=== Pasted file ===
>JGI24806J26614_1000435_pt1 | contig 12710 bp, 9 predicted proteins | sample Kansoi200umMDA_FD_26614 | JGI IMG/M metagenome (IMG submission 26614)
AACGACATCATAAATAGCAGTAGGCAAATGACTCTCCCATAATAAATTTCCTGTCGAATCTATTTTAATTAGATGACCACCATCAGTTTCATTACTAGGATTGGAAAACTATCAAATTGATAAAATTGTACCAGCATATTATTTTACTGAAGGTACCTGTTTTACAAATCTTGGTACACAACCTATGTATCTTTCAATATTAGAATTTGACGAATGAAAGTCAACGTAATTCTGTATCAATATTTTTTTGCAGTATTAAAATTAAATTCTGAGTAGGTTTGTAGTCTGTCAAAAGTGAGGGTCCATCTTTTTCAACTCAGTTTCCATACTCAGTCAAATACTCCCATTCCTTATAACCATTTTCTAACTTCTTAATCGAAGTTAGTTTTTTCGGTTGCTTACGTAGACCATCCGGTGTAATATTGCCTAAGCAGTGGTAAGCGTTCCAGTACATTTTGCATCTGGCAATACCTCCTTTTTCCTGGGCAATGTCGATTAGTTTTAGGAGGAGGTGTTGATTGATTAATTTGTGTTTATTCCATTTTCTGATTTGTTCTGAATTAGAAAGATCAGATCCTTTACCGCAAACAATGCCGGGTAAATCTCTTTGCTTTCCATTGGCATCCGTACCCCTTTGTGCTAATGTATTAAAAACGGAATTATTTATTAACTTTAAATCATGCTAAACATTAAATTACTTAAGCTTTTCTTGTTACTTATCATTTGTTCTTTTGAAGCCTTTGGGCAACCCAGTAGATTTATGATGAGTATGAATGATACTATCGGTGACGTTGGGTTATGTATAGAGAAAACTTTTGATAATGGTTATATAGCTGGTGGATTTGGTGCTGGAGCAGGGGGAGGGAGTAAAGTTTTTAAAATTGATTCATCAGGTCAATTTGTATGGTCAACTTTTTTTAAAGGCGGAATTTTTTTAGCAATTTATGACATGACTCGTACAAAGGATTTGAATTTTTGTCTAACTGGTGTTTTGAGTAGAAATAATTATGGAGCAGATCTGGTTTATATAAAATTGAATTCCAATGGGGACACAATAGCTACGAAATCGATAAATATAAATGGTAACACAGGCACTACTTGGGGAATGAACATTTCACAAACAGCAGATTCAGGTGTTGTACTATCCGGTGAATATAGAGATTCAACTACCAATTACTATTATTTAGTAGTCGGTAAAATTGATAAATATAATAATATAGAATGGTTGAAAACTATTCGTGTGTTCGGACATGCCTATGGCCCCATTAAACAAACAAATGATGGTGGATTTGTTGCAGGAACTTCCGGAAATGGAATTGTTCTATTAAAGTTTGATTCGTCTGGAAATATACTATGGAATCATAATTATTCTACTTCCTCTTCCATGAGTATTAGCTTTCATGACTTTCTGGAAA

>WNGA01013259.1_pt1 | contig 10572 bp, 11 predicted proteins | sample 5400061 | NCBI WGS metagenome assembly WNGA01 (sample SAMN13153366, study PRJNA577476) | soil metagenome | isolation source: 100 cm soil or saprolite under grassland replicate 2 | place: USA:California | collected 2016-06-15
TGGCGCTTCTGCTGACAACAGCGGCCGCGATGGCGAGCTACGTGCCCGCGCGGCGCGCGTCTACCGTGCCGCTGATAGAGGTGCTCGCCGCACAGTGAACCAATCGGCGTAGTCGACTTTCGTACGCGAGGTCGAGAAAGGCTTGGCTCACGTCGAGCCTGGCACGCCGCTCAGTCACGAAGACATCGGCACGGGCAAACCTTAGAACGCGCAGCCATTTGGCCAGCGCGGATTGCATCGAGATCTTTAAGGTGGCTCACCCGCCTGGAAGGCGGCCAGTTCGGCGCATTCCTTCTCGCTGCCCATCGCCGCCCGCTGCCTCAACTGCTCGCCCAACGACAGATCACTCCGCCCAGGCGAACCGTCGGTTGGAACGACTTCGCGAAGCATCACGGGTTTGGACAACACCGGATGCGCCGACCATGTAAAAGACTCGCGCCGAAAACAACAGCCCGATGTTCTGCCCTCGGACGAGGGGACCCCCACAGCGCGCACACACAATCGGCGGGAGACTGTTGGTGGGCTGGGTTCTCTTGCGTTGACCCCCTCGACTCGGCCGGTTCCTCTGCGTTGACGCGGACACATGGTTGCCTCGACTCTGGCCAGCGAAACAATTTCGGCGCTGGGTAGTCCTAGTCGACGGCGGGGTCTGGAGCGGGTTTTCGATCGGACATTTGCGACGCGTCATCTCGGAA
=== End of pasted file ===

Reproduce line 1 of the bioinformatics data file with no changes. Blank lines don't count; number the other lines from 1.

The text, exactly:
>JGI24806J26614_1000435_pt1 | contig 12710 bp, 9 predicted proteins | sample Kansoi200umMDA_FD_26614 | JGI IMG/M metagenome (IMG submission 26614)